get you to take any offers they receive. In this particular case, they may feel an even greater demand to convince you to accept a cost-slash and also you'll get bombarded with agent calls all
suggesting what great buyers they've prepared to take your property if just you'll show some flexibility on cost. It's only later, as soon as you've accepted an offer and withdrawn your property from
other agents, which you discover the buyer was not quite as solid as was proposed - they may maintain a chain attempting to sell their property, or might not possess the finance entirely organised or
might not have the ability to complete as rapidly as you'd believed. But by then it's generally too late to modify your mind and go back to other brokers.
3. The slash-and-grab
The most financially damaging situation for a seller is when an agent decides that they will produce lots of cash for themselves by getting one to sell your property at an attractively low cost to an
individual who is in fact among the agent's company contacts, friends or family members. This slashing your cost and grabbing your house could be quite clear-cut as when the agent manages to convince
one to accept a low offer from among their associates and they subsequently resell your property for a healthy gain netting the agent perhaps GBP10,000 to GBP20,000 or more for only a few hours
A more complex variant of this scam is when you have a flat or house which has to be modernised or a house that may be split up into flats. Here the broker may have a connection having a programmer.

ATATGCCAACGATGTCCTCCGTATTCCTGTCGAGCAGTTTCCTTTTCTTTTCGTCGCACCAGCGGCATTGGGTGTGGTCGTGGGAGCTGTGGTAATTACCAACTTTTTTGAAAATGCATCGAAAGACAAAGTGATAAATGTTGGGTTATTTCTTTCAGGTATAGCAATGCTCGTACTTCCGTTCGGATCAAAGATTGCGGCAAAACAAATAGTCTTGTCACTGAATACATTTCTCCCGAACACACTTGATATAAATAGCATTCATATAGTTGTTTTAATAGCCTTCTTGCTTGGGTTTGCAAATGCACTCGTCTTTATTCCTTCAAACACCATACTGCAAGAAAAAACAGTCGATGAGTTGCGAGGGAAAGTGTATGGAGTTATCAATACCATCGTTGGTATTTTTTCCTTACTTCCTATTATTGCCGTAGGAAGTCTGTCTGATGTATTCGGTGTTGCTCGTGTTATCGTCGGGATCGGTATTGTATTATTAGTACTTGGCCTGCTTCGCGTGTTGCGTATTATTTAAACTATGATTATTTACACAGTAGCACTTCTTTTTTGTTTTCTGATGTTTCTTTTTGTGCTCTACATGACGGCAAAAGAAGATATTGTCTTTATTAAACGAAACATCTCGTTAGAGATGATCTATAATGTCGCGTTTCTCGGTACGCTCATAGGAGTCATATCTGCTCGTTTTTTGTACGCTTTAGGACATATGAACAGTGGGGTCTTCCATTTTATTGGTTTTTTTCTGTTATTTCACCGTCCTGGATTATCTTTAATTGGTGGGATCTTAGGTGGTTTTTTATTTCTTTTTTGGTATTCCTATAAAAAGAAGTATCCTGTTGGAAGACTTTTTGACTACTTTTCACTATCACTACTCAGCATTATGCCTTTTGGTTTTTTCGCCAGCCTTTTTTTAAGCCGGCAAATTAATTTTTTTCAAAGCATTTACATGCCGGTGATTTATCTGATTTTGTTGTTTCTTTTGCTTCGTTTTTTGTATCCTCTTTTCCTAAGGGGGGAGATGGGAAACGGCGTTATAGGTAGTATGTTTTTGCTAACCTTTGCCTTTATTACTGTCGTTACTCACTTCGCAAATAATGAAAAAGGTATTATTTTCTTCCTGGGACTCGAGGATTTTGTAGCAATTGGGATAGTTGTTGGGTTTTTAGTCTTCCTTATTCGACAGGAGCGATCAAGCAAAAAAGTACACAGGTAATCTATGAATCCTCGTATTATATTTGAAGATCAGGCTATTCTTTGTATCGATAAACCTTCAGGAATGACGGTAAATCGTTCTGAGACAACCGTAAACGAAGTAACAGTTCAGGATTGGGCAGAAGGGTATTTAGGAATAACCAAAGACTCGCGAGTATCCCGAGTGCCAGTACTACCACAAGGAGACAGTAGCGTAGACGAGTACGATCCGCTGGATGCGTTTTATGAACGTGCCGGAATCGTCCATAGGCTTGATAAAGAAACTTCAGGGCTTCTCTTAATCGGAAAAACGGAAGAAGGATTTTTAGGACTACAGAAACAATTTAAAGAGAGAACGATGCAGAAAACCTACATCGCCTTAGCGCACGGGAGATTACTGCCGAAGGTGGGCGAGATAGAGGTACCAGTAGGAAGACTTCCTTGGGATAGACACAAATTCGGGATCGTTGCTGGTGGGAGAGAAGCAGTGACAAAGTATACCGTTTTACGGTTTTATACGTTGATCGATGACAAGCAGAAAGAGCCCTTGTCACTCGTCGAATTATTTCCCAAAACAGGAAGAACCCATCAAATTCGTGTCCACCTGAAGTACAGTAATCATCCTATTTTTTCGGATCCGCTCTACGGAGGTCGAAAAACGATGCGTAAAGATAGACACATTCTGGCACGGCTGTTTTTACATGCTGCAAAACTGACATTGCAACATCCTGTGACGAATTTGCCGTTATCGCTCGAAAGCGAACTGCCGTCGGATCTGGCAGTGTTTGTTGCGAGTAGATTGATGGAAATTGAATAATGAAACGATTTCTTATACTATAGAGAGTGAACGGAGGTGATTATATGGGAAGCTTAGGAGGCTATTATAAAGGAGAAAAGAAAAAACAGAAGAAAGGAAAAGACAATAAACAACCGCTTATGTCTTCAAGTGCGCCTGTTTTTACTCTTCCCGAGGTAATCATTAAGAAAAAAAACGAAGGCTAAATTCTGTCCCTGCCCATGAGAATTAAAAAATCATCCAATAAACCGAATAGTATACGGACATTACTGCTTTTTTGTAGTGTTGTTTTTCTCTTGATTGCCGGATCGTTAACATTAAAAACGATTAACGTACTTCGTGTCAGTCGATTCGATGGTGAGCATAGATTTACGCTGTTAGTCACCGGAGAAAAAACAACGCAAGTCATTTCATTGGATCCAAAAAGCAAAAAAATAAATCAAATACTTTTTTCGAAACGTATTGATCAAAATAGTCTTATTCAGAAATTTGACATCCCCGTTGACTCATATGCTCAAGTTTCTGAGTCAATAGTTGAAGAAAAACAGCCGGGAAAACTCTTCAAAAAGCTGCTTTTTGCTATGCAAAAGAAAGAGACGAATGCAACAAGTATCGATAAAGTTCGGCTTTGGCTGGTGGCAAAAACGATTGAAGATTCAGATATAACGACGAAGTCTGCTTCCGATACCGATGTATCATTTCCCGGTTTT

The price will typically be that the broker alerts the programmer to the chance, motivates the programmer's offer to be accepted by you (while maintaining your house is going to a private buyer) and
gets a bung in the developer. This bung is known in the trade as a 'drink' and will generally range from GBP5,000 to GBP10,000 per bargain based on the gain made by the programmer. So as to encourage
you to sell at below market value, offers may be withheld by the broker from buyers that are actual or get friends to put in low offers to drive you towards a price-slash.
The net has made the slashandgrab similar properties that were slightly harder by providing sellers with quick accessibility to information about the prices have attained. However, the
slash-and-catch works an absolute treat with older, potentially more vulnerable sellers who might be downsizing- selling off a bigger family home and moving into a bungalow or flat after their
children left home and have grown up. These sellers make easy targets because, whenever they have lived in a house for many years, they may have bought it for a five-figure amount - maybe GBP40,000
or GBP50,000. So when home sellers and buyers get a six-figure offer like GBP350,000, they'll believe they're already making a substantial profit and may not feel comfortable about pushing for more.
This scam hit the headlines in 2009 when an agent was found to have convinced a seller to take GBP2.9 million for a property which had a value as a development of nearer GBP10 million. However, it
occurs on my road - to ordinary people all of the time a retired couple sold their 3-flooring end-of-terrace house for around GBP385,000.